Illegal Migrant Sex Attacker’s £27k Compensation From UK Govt, Victim Gets £7.5k
Justice Phillip Mott has ruled that taxpayers should hand £27,000 to an illegal migrant convicted for attempted rape because he was held in immigration detention for too long while the authorities tried unsuccessfully to deport him.
Bashdar Abdulla Qarani entered the UK illegally in 2005 and acquired a laundry list of convictions for battery, carrying a knife, and theft prior to the rape attempt which finally prompted the government’s deportation bid, reportsThe Sun.
He received a four-year sentence for his crime and was released after two, but placed in immigration detention while the Home Office attempted to remove him from the country.
After two years, Qarani was released. He had no documents and would not confirm his country of origin which, under the current rules, leaves the government helpless.
Deputy High Court judge Philip Mott QC ruled the authorities should have realised they would fail to deport Qarani sooner, and that 11 months of the time the sex attacker spent in prison were a breach of his human rights.
The Outer Temple Chambers barrister decided Qarani was entitled to a £27,000 payout for his troubles. His victim, according to The Sun, will have been eligible for just £7,500.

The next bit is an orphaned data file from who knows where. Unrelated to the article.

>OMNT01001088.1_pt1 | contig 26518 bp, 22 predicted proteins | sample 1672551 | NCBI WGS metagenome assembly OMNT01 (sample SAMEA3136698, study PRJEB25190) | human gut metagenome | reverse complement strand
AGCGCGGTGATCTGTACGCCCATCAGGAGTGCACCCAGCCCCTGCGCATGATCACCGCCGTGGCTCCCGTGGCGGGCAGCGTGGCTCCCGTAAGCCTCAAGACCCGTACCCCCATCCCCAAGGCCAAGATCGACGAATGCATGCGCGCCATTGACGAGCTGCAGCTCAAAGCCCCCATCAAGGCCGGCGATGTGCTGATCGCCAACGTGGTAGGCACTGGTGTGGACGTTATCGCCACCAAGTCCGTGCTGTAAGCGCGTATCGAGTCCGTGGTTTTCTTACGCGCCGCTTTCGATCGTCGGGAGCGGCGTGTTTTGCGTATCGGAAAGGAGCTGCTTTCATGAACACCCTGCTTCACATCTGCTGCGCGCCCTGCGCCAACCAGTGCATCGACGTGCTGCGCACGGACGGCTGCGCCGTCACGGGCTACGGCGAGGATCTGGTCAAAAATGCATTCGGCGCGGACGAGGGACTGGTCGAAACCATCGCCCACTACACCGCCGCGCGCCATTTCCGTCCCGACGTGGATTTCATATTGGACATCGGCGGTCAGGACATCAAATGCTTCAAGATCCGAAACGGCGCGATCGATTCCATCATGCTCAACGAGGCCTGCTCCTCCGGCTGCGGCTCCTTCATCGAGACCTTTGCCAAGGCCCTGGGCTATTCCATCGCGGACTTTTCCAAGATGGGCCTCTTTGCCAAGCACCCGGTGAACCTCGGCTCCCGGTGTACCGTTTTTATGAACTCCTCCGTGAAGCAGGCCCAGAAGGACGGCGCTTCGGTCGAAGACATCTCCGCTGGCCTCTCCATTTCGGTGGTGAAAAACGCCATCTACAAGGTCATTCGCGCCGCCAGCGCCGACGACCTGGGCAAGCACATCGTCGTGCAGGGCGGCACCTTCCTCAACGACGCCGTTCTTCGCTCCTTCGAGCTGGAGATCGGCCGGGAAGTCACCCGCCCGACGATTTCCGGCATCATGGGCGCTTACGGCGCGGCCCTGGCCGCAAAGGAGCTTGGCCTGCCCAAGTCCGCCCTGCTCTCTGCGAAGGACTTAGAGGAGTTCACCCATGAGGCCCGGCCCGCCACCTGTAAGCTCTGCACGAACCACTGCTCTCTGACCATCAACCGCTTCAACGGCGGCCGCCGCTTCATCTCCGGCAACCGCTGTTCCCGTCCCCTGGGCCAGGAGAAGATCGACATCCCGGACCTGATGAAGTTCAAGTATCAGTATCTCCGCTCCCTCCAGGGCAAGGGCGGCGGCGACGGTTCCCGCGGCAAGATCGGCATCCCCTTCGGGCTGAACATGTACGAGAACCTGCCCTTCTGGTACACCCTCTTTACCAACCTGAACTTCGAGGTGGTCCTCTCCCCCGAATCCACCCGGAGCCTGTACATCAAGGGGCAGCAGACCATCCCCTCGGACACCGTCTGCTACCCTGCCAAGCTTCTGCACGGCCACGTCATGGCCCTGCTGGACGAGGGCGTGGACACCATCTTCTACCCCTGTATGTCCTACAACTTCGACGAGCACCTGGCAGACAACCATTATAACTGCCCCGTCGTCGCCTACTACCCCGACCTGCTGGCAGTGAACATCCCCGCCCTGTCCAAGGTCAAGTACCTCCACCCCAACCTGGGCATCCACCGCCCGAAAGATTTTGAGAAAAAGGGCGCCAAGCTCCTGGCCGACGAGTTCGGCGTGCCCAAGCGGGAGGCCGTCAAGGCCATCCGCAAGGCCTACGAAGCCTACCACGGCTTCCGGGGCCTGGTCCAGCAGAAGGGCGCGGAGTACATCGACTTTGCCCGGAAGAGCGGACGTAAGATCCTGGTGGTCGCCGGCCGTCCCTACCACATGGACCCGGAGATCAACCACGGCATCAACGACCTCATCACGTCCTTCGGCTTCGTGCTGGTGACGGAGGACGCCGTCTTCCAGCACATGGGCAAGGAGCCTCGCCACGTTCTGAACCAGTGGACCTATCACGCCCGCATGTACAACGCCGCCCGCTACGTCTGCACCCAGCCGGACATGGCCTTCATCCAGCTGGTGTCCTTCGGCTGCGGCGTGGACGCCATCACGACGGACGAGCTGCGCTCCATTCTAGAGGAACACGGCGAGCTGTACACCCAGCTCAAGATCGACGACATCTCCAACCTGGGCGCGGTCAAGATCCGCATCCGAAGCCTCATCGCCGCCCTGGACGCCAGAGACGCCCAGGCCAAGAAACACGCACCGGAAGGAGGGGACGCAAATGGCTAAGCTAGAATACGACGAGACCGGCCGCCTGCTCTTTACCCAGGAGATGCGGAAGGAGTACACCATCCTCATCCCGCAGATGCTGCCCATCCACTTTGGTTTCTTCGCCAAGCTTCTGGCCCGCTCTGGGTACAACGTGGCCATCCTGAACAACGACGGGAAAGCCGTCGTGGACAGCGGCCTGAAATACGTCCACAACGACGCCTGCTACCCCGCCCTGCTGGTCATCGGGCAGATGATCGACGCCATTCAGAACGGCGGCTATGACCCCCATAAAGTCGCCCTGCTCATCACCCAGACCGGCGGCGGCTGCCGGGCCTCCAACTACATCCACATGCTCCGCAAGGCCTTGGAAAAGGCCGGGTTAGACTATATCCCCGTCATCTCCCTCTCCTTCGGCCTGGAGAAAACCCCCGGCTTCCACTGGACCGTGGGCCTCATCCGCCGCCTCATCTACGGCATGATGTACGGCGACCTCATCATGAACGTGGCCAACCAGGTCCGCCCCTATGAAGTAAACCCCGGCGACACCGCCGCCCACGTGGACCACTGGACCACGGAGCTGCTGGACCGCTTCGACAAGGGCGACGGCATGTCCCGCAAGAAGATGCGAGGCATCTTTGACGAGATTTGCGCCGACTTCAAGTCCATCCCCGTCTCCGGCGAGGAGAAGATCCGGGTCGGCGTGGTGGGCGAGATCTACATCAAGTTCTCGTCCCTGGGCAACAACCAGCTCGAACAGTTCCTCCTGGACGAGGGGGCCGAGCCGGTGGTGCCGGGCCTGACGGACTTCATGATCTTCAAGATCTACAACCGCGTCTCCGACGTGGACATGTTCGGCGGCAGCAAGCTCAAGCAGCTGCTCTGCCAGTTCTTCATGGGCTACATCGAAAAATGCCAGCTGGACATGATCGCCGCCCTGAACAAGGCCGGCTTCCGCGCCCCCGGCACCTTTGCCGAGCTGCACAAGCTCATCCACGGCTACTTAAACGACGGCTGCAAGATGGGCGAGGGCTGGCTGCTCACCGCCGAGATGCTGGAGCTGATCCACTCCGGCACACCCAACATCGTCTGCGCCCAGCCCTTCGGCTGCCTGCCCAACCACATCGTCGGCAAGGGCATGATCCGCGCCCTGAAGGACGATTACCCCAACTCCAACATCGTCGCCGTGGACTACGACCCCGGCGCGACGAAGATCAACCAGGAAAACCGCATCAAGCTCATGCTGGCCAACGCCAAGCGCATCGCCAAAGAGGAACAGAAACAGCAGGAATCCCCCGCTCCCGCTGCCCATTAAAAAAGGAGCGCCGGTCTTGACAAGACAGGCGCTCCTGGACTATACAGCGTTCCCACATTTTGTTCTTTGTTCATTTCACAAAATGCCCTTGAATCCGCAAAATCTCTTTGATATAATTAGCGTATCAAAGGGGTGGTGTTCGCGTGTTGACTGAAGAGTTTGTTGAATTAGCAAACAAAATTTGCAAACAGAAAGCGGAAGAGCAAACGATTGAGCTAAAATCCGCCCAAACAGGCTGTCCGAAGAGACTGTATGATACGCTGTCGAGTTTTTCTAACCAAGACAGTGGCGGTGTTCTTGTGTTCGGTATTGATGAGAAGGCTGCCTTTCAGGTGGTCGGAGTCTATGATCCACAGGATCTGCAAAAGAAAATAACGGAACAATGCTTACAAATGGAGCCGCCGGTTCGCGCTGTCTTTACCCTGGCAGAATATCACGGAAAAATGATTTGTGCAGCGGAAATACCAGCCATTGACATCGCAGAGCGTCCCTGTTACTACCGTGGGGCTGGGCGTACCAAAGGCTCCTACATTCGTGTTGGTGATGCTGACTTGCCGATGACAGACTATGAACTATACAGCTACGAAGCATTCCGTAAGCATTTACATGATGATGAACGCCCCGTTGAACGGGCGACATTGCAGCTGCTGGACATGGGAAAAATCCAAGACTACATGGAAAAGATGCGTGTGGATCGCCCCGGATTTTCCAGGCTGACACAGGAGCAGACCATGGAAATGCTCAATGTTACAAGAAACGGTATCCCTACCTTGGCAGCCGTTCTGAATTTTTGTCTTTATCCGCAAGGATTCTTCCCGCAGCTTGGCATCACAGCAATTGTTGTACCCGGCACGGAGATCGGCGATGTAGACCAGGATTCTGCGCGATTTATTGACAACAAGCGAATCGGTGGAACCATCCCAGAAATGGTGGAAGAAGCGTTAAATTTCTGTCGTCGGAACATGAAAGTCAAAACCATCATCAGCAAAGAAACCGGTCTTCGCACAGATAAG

Rape survivors’ charity Voice4Victims said that Mott’s judgement highlighted the “imbalance” in the judiciary’s sympathy for abusers as compared with their sympathy for victims.
Mott has made similar judgements in the past, ruling that a crack and heroin dealer named Paul Ricky West should be compensated for spending time in detention while the Home Office attempted to establish whether he was from Ghana or Jamaica.
West was given a four and a half year sentence for his crimes, reduced to just one year on appeal. West was entitled to parole halfway through this sentence, however, as is now standard, and sued the government for keeping him in immigration detention from 27 August 2007 to 14 January 2010 whilst they tried to deport them.
As West had no documents and was not forthcoming in helping the authorities establish his country of origin, he eventually had to be released, but Mott ruled that this should have been done sooner.
Mott also ruled that a Sudanese paedophile who entered the UK illegally could not be deported for fear he may face “persecution” in 2013.
On this occasion, Mott refused Jumaa Kater Saleh’s demand to be compensated for the time he spent in immigration detention, but the Court of Appeal overturned this relatively strict ruling.
Lord Dyson, then Master of the Rolls, delivered a unanimous ruling alongside Lord Justice McFarlane and Lady Justice Sharp that Saleh should, after all, receive damages.